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facts & arguments

All it takes is tight jeans, a plastic bag and a laptop to give you a new perspective.

Upon completing an out-of-town business conference in Vancouver, I made last-minute plans to visit my family on Vancouver Island. After booking a flight on a seaplane, I stored my luggage at the conference hotel in an attempt to travel light. I carried only a small overnight kit and my trusty laptop on the short walk to the harbour from my hotel. The waterfront was a mass of construction in various stages of completion. Amid the maze of fencing and temporary walkways, I finally found a small gate that led to the harbour.

After my weekend visit with family, my sister noted I was still wearing my business suit and offered to lend me more comfortable clothes for the trip home. My well-meaning sister is a slender size two on her worst days, a zero on her best days. I, on the other hand, am the "stocky one" in the family, historically counted on for activities such as heavy lifting and restraining horses. My mother graciously calls me "healthy and athletic."

My sister obligingly offered me her fat jeans, which I managed to squeeze into by sucking in my breath to the fainting point. My doting mother put my suit into a plastic grocery bag, just in case I dropped it in the water while boarding the seaplane. Not only am I stocky but apparently clumsy, too.

I boarded the seaplane without incident, arriving shortly back at the harbour. Carrying my grocery bag and laptop, I headed toward the gate I had found on Friday afternoon.

The problem was it was Sunday now, nobody was around and the gate was locked. I considered climbing the fence to get to my hotel (remember, I'm healthy and athletic) but I was severely constrained by my sister's jeans, which made even shallow breathing difficult. I backtracked to the now-deserted seaplane harbour. I scanned the empty streets lined with fencing and finally decided to walk along the waterfront, hoping I would eventually come across an opening in the fence or some kind of overpass.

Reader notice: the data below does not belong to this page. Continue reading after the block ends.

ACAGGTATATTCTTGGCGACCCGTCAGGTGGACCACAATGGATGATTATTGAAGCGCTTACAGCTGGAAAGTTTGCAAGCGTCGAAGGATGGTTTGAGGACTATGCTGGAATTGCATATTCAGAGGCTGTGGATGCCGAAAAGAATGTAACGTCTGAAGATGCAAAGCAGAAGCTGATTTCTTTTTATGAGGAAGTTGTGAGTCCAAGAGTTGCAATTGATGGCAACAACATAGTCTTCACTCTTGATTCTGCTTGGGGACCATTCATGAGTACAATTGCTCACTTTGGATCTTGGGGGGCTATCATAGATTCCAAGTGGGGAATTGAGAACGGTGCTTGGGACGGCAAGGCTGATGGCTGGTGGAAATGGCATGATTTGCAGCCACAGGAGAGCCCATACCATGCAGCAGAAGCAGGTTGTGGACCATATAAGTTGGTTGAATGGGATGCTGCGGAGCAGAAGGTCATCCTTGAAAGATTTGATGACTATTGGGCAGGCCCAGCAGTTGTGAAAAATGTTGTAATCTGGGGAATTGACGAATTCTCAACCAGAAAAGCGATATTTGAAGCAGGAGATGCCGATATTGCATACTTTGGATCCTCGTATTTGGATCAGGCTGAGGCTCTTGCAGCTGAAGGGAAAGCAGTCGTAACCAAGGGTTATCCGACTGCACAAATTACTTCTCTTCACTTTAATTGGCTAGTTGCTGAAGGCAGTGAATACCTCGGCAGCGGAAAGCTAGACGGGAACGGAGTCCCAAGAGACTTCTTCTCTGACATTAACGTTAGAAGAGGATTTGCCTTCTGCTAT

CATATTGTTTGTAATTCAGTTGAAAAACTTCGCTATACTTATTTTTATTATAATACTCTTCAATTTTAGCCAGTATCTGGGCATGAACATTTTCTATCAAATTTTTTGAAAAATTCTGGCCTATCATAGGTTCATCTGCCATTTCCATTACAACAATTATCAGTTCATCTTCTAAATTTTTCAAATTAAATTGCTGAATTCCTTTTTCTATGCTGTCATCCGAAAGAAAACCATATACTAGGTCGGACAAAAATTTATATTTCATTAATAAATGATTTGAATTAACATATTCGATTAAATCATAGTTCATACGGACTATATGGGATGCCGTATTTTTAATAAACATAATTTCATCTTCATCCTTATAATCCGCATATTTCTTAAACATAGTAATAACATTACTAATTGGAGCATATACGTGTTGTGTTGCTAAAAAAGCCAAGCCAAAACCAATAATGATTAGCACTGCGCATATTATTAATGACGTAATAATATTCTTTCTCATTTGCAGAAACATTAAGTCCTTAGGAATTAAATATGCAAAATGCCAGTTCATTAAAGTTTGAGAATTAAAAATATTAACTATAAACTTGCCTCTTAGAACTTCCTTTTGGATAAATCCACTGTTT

I began to walk, looking back over my shoulder as my hotel grew smaller in the distance. The street was deserted and I suppressed a tinge of worry. To my left was the ocean, to my right a rail yard with high fencing. I continued on as dusk settled, finally coming upon an overpass that took me over to the next street. Now I could begin my walk back toward the hotel.

My relief was short-lived as I looked down the dark road ahead of me. Cardboard shelters and shopping carts lined the littered sidewalks. I stood and stared, beginning to feel self-aware as people turned toward me. I glanced over my shoulder hoping they were looking at something much more interesting behind me. I realized with growing horror that they were trying to determine whether I was a hooker (the tight jeans), a hobo (the plastic bag) or a thief (the laptop).

I built confidence by silently talking to myself, starting with the usual: "You are such an idiot - how do you get yourself into these messes?" Next was the perennial self-pitying: "How come this kind of stuff never happens to other people?" Finally, the more uplifting: "You can do this - you're stocky, remember?"

I approached the sidewalk in my fastest, most confident walk, attempting to look like I was late for an important meeting and had no time to stop and chat.

I power-walked along the sidewalk, imploring myself, "Think, think - what would an intelligent woman do?" "An intelligent woman wouldn't get herself into this mess," I thought.

Suddenly, I was rewarded by the sight of a cab coming in my direction, No. 268 blazed on its side. I jump off the curb, waving my arms madly. The cabbie gave me one look and sped up.

Discouraged, I continued on and I saw another "out-of-place" person up ahead - a glimmer of hope. He was neatly dressed and my ingenious idea was to walk as if I was with him. I hurried to catch up and followed just slightly behind him, kind of like drafting a cyclist.

He glanced back and, to my dismay, began to show signs of distress - walking faster, looking anxiously over his shoulder at me. He hastened his step, then broke into a jog. Moments later he was at a full run, fearful of the hooker/hobo/thief (and now stalker) close on his heels. He was too fast for me (stocky is no substitute for speed) and I gave up in despair.

The upside was that I had travelled quite a distance. I looked up and within one block the city had changed radically. My hotel loomed before me, surrounded by brilliant glass office buildings.

Slightly dazed, I made my way over to the hotel. The doorman greeted me warmly, gave me my luggage and called a taxi. The cab arrived - No. 268, the same one that had sped by me earlier. The driver opened the car door politely. Thirty minutes ago I was someone to run from because I was on the "wrong" side of the street - now I was someone to open a door for?

As we drove away, I looked back at the street behind me. There seemed to be an invisible border dividing those who spend their lives on the sidewalks from those in the office towers. Is there an unspoken rule that the two societies don't cross the imaginary line? If we all took a walk down each other's street we might learn how to remove those borders and understand more about the people who live there. If we are less quick to judge, instead of fearing each other, maybe we can figure out how to help one another.

Bonnie Elliot lives in Lethbridge, Alta.